THE ENCHANTRESS

MARTHE BIBESCO AND HER WORLD

Too much like her heroine, author Sutherland is so seduced by power and glamour that she inflates her subject's literary and historical significance. Sutherland (The Princess of Siberia, 1983; Monica, 1990) has spent most of her career chronicling the lives of oft-forgotten, aristocratic European women who have played a role in political and historical events. Her latest effort concerns Marthe Bibesco (18861973), Wallachian princess, author, confidante of countless heads of state, and jet-setter par excellence. From an early age, Bibesco was surrounded by men and women of power, money, and standing; she spent much of her adult life pursuing this vanishing troika in the postWW I decades. Daughter of the Romanian minister of foreign affairs, she entered an arranged marriage to a rich rake, and the two proceeded to take lovers and lead largely separate lives. Moving between Bucharest and Paris, her various country homes and palaces, and her various European watering holes and vacation destinations, Bibesco took up writing to fill an emotional void resulting from a loveless marriage, family deaths and suicides, and a general malaise caused by the end of aristocratic rule. After WW II she was even reduced to earning a living by writing to support her family in exile. At least this is the picture as presented by Sutherland. The problem is that Sutherland narrates these events without hazarding any ideas about Bibesco's literary or intellectual evolution. To her credit, she soberly dismisses some of Bibesco's many literary works as failures. And she argues that Bibesco could be seen as an early proponent of European unity. However, if this biography conveys one clear message, it is that there is a vast difference between Bibesco's aristocratic, conservative notions of Europeanism and more modern, egalitarian, and democratic views. Here historical events appear only as backdrops to the real focus of this disappointing narrative—designer clothing, fancy cars, Europe's haut monde, and jaded royal circles. (photos, not seen)

Pub Date: Jan. 1, 1997

ISBN: 0-374-14814-7

Page Count: 420

Publisher: Farrar, Straus and Giroux

Review Posted Online: May 20, 2010

Kirkus Reviews Issue: Oct. 15, 1996

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A clear, useful guide through the current chaotic political landscape.

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WHY WE'RE POLARIZED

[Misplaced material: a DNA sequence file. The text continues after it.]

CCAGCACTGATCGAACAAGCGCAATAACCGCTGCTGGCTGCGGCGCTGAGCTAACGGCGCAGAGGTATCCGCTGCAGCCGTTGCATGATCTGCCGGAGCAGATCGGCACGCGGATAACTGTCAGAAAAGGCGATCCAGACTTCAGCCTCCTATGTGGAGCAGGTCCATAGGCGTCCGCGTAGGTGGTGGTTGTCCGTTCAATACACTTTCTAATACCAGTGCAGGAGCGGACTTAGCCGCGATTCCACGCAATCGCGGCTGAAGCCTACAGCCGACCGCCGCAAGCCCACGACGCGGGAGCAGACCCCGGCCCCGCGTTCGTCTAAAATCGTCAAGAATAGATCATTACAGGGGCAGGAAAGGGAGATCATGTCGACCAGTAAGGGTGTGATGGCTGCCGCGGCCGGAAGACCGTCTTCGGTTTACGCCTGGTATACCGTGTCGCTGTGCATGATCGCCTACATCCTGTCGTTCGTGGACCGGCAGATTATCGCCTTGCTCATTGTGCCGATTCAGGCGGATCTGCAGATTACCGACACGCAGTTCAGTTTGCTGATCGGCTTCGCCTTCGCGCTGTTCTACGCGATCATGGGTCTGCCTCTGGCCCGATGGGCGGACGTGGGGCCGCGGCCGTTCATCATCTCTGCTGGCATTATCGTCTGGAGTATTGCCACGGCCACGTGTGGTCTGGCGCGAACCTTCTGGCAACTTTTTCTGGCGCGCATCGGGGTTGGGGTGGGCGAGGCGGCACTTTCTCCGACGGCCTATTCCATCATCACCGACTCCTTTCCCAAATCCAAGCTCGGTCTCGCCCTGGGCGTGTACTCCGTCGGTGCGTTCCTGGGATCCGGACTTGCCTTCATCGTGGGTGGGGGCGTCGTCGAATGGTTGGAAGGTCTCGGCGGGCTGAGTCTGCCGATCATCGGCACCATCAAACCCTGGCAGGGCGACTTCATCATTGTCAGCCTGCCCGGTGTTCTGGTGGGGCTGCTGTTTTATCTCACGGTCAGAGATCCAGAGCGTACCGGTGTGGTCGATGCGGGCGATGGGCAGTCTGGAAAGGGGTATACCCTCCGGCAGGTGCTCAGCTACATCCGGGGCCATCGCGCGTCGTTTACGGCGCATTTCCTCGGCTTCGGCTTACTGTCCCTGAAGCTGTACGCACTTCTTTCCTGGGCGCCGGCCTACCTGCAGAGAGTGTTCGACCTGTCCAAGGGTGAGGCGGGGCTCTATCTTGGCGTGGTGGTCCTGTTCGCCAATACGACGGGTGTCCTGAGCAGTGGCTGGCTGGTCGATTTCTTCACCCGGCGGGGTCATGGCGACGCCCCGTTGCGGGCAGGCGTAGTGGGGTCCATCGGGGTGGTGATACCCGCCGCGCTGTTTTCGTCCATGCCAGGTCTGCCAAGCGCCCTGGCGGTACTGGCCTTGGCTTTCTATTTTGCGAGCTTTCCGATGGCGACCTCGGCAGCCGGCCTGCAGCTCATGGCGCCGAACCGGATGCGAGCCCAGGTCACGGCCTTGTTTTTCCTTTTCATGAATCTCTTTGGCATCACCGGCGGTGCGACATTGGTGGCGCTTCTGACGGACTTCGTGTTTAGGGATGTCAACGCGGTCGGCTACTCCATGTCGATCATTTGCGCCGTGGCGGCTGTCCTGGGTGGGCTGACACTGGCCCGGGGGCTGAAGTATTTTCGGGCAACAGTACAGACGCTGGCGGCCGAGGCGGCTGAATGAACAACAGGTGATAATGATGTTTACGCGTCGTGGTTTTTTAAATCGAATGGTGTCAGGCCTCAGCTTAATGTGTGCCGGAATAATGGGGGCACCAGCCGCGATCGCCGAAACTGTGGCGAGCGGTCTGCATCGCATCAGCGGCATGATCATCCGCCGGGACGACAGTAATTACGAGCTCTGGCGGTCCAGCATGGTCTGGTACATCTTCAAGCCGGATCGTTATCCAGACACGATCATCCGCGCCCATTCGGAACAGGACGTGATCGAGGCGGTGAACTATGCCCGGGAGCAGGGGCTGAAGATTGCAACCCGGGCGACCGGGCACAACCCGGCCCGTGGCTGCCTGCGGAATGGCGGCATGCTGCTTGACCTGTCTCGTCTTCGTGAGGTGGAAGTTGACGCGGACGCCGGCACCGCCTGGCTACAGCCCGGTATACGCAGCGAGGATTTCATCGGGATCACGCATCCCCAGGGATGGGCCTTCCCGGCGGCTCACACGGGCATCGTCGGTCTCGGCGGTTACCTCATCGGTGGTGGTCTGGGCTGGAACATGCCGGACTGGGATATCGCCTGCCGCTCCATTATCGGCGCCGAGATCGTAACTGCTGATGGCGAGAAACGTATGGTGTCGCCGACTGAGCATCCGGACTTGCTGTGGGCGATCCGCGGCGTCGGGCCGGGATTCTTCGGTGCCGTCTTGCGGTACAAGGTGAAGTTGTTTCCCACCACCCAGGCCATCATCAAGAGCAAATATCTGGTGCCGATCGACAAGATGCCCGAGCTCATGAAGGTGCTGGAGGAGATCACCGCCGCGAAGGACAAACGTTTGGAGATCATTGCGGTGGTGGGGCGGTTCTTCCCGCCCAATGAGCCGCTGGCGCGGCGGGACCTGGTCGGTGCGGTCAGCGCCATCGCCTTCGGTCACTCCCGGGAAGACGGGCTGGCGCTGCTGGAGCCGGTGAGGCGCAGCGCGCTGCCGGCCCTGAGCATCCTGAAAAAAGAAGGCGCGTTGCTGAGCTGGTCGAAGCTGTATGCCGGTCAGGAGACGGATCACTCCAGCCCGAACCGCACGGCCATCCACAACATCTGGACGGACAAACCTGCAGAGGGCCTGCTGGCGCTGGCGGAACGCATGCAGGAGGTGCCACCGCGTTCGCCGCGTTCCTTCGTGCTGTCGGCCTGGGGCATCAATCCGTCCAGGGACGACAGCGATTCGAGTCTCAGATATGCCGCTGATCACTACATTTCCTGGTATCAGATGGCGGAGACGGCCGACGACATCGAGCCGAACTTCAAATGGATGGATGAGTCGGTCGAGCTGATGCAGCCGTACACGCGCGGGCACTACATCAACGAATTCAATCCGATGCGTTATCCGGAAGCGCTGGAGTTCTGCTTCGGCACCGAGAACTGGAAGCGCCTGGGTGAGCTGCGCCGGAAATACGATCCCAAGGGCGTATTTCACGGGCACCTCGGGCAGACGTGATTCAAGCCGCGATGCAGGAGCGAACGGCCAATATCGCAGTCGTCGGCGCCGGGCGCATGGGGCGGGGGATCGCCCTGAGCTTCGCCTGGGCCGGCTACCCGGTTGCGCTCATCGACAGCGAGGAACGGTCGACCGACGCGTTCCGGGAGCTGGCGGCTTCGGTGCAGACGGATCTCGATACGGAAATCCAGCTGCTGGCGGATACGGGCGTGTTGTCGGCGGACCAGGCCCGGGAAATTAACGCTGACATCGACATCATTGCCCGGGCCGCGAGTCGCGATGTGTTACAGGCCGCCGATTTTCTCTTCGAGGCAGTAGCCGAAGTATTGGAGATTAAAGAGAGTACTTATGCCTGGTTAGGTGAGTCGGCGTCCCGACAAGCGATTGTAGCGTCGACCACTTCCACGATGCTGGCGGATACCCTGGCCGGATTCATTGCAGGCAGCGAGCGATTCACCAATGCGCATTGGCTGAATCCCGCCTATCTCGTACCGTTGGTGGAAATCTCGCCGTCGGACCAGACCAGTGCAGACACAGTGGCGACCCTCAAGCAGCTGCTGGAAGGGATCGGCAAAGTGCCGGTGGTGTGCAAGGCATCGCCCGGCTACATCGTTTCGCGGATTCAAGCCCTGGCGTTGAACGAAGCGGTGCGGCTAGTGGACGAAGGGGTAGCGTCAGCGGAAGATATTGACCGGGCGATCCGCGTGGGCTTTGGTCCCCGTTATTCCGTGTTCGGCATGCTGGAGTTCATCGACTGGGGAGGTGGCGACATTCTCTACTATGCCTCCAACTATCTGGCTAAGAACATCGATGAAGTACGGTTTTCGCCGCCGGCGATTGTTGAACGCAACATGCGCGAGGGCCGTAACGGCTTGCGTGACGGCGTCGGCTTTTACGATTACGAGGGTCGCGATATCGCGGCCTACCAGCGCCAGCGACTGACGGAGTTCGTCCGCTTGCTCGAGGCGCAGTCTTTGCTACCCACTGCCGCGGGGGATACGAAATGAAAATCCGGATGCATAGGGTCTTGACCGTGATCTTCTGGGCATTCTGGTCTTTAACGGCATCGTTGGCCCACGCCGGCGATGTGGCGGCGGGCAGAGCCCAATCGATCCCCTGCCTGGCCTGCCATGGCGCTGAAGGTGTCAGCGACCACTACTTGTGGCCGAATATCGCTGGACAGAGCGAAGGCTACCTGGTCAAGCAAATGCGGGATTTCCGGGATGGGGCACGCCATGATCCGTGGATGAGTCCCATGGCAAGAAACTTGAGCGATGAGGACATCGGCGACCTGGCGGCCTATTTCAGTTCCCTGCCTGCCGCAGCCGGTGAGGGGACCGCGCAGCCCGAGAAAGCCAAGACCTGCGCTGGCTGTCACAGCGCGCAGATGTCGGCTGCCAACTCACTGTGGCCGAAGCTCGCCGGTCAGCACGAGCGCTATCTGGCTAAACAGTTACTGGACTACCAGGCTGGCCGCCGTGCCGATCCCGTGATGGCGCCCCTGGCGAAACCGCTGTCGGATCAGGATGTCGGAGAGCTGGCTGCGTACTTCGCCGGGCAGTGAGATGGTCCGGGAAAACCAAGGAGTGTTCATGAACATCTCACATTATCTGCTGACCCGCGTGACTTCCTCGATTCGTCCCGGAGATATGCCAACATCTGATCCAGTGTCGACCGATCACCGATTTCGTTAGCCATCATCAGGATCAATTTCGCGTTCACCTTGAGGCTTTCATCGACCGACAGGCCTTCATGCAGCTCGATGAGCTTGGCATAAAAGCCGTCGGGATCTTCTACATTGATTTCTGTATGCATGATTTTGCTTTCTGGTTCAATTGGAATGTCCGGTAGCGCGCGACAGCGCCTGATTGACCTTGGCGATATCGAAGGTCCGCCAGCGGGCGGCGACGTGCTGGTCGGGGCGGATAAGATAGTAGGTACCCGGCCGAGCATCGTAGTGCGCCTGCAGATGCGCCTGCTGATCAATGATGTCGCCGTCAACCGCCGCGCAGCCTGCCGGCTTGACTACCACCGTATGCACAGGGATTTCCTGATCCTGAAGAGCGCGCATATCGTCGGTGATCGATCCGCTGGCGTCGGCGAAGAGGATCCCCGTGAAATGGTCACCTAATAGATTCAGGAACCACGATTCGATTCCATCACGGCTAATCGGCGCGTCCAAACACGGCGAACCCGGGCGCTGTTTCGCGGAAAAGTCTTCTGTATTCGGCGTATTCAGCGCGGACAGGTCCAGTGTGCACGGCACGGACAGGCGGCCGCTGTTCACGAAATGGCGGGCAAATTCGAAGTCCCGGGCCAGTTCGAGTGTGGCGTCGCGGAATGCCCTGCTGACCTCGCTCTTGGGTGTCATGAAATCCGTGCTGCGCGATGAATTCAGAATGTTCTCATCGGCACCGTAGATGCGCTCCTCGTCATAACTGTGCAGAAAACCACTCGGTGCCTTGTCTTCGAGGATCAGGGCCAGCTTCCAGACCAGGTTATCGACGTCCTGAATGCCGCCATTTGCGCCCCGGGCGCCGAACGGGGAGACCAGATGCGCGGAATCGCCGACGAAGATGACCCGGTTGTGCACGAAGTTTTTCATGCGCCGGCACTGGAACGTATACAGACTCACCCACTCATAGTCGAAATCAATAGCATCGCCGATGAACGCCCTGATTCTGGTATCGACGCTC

A sharp explanation of how American politics has become so discordant.

Journalist Klein, co-founder of Vox, formerly of the Washington Post, MSNBC, and Bloomberg, reminds readers that political commentators in the 1950s and ’60s denounced Republicans and Democrats as “tweedledum and tweedledee.” With liberals and conservatives in both parties, they complained, voters lacked a true choice. The author suspects that race played a role, and he capably shows us why and how. For a century after the Civil War, former Confederate states, obsessed with keeping blacks powerless, elected a congressional bloc that “kept the Democratic party less liberal than it otherwise would’ve been, the Republican Party congressionally weaker than it otherwise would’ve been, and stopped the parties from sorting themselves around the deepest political cleavage of the age.” Following the passage of the 1964 Civil Rights Act, many white Southern Democrats became Republicans, and the parties turned consistently liberal and conservative. Given a “true choice,” Klein maintains, voters discarded ideology in favor of “identity politics.” Americans, like all humans, cherish their “tribe” and distrust outsiders. Identity was once a preoccupation of minorities, but it has recently attracted white activists and poisoned the national discourse. The author deplores the decline of mass media (network TV, daily newspapers), which could not offend a large audience, and the rise of niche media and internet sites, which tell a small audience only what they want to hear. American observers often joke about European nations that have many parties who vote in lock step. In fact, such parties cooperate to pass legislation. America is the sole system with only two parties, both of which are convinced that the other is not only incompetent (a traditional accusation), but a danger to the nation. So far, calls for drastic action to prevent the apocalypse are confined to social media, fringe activists, and the rhetoric of Trump supporters. Fortunately—according to Klein—Trump is lazy, but future presidents may be more savvy. The author does not conclude this deeply insightful, if dispiriting, analysis by proposing a solution.